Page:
loading...
Cover image for Day 1: Yeah, Just Change It up a a Bit So It Doesn’t Look Obvious

Day 1: Yeah, Just Change It up a a Bit So It Doesn’t Look Obvious

caitlineelliott profile image Caitlin Elliott ・2 min read

In my younger and more vulnerable years, I didn't really want to learn to code. I just wanted results.

Through sheer repetition, I learned enough to bold and italicize text, sure. I knew how to put an image on a webpage, make a link. But the more complicated stuff, puhh-shaaa! I was far more interested in achieving the look I wanted at the time than gaining a new skill to use later.

Enter coding myspace and tumblr bloggers. My salvation.

I was an awkward teen who didn't want to tell anyone about her internet hobbies, and these pioneers saved me. These folks had already figured out how to do all the cool stuff on my blogs that I wanted, and all I had to do was just copy their code out of the tiiiiny scroll boxes they put it in and paste it into the editor on my websites.

From there, my work began.

My formative coding education wasn't in learning what tags or attributes meant and how to apply them, it was a hilarious mishmash of trial and error as I learned to reverse engineer code someone had written for a slightly different purpose to suit my needs. Sort of like the "Can I copy your homework?" meme.

That's why this first day of FreeCodeCamp has been so interesting. Today, I completed all the challenges in the "Basic HTML and HTML5" and "Basic CSS" modules of FreeCodeCamp's Responsive Web Design certification. I remembered a lot more than I expected to from my teen years, but it was exciting to, for the first time, stare at a blank screen and write code from scratch.

Now, if you'll permit me make a little list, trying out a bit of HTML I learned today...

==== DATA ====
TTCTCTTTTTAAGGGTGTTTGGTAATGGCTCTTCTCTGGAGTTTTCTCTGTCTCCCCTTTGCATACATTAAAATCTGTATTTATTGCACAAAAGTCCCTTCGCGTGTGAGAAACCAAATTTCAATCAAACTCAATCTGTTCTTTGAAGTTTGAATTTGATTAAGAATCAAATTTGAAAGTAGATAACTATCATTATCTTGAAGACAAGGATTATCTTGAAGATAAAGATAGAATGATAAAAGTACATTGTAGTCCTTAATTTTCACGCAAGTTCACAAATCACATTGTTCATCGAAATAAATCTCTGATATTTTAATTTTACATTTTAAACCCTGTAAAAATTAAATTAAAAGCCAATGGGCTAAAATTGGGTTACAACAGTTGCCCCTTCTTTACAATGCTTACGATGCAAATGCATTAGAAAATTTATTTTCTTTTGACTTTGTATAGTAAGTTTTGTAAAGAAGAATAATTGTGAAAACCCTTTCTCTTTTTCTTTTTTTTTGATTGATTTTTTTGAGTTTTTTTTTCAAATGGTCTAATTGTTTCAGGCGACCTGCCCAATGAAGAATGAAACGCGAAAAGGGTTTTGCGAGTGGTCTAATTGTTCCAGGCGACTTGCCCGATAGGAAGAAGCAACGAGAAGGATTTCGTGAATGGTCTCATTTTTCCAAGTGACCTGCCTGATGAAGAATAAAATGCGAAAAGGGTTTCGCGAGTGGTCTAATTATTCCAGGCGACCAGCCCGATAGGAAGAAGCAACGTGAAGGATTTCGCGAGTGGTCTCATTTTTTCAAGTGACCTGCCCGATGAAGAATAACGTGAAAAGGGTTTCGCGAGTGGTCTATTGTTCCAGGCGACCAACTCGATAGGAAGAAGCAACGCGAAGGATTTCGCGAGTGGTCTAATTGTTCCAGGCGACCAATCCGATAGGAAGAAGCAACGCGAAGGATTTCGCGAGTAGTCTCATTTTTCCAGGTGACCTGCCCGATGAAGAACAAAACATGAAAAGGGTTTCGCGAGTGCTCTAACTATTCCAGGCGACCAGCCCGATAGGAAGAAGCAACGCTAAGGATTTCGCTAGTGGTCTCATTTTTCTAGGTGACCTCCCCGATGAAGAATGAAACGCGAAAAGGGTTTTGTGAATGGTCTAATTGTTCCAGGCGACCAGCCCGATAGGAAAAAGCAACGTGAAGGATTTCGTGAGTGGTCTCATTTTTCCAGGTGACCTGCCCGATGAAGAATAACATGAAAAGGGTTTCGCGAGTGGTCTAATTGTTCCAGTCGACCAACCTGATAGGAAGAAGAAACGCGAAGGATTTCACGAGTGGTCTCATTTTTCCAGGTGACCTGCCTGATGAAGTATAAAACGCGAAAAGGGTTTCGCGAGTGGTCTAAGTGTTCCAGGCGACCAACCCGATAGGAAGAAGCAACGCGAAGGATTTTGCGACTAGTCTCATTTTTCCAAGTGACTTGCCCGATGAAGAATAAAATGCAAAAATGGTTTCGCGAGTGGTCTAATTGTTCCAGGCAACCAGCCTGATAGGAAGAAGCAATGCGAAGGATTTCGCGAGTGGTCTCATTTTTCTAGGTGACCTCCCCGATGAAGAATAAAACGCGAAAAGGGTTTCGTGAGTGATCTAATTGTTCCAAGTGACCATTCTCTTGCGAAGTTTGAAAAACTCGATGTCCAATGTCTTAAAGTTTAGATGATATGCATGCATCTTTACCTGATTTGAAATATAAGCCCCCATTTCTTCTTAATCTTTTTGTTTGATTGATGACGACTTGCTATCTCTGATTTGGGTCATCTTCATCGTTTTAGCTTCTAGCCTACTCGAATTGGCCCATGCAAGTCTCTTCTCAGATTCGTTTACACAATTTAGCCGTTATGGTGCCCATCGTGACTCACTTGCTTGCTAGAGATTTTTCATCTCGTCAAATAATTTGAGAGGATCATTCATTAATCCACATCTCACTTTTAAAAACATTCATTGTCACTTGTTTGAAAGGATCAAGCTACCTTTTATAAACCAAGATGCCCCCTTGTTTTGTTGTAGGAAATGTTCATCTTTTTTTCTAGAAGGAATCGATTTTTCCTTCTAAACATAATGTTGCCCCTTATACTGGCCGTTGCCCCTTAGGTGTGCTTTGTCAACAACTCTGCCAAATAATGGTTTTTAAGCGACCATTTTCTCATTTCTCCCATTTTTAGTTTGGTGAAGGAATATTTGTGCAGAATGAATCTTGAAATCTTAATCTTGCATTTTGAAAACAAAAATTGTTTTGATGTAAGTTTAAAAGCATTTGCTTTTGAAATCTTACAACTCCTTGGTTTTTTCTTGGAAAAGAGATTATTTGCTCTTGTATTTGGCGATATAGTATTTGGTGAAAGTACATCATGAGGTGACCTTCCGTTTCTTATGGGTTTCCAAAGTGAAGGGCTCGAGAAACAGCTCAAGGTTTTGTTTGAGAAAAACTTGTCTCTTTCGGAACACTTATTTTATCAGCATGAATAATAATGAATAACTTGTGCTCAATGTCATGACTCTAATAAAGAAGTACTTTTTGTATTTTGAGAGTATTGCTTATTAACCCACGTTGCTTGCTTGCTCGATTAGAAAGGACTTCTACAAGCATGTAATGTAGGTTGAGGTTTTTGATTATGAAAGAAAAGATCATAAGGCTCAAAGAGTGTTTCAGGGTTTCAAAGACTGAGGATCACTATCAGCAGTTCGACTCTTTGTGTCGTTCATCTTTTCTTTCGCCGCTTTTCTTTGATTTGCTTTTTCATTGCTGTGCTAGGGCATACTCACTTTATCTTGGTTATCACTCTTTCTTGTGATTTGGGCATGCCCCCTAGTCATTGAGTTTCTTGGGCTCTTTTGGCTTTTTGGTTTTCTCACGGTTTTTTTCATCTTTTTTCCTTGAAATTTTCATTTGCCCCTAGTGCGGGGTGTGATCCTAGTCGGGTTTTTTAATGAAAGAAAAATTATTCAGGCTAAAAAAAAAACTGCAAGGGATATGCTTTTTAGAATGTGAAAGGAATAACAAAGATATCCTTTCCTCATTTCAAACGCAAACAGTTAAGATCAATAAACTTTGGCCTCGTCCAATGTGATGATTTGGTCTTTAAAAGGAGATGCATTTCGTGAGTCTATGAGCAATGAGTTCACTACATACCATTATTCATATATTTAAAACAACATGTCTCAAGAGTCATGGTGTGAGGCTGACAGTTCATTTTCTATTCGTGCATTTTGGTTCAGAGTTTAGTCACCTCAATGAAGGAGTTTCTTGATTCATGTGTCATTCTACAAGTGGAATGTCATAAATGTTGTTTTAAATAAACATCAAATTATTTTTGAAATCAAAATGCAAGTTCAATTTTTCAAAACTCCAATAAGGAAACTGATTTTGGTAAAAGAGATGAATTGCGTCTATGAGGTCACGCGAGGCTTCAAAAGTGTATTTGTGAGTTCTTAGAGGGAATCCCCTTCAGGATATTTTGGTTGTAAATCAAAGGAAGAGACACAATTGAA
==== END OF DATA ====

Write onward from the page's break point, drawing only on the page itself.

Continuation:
That Sweet, Sweet Data:

  • Bootcamp: FreeCodeCamp
  • Modules Completed: Basic HTML and HTML5, Basic CSS
  • Time Spent: 1 hour 55 minutes

The spacing is wonky, but there is a list I made with code I wrote, so I'll call it a win for today, my friends!

Posted on May 31 by:

caitlineelliott profile

Caitlin Elliott

@caitlineelliott

Future web dev who enjoys hanging out with my dog, running, and dystopian science fiction. She/her

Discussion

markdown guide
 

Keep it up @caitlineelliott

I am Write a book and poetry sometimes to take a rest when having a couple of lines of code. Then I repeat again to read my code just to make sure.

Just notes from me; "Code is a poem or sometimes like a novel, they have character, plot, and twist in all genres. So, I am just writers keep writing a good story and a good solution for my readers."

Keep the spirit!

 

I love that analogy! Thanks!

 

Don't forget to write your documentation or note for anything that you do with coding/things (likes Dairy). Maybe in the next month or year, you get stuck so you can read and memories than you can fell what you have done before. Keep your spirit on fire in your Dairy.

It's also a note to me!

Yes! I've been keeping an excel spreadsheet of all the new terms I'm learning and their definitions, and it's been super helpful!

I should include some reflections in there too!

 

A couple of months ago, I was trying to write some Terraform modules and copy-pasted some code from the Terraform website and didn't change the variable names either. The module worked fine but I got a comment on my commit on the lines of - change it up so that it doesn't look that obvious that you have copied from the HashiCorp Learn website. Phew! Lesson Learnt! :)

 

Enjoyed part 2 today Caitlin.

Something I'd suggest checking out/looking at. The Odin Project (TOP). I have done a number of introductory lessons on html, css and a little JS from places like Udemy, FCC, Coursera, Udacity and probably a couple others. TOP seems like the best one I've come across in this journey of being self-taught. I'm about 30%? into their Intro and I already feel like I've learned a ton. They want you to set up a Linux environment to code in (unless you have a Mac already) so that you're learning command line which feeds directly into learning GIT. Both of these things appear to be key but a lot of classes/learning outlets skip them. Another reason for Linux (or a Unix based OS) has to do with Ruby and Rails.

Whether you check that out or not, keep up the good work from one self-learner to another! I'm trying to take notes so I can start doing something like what you're doing, you've inspired me ;)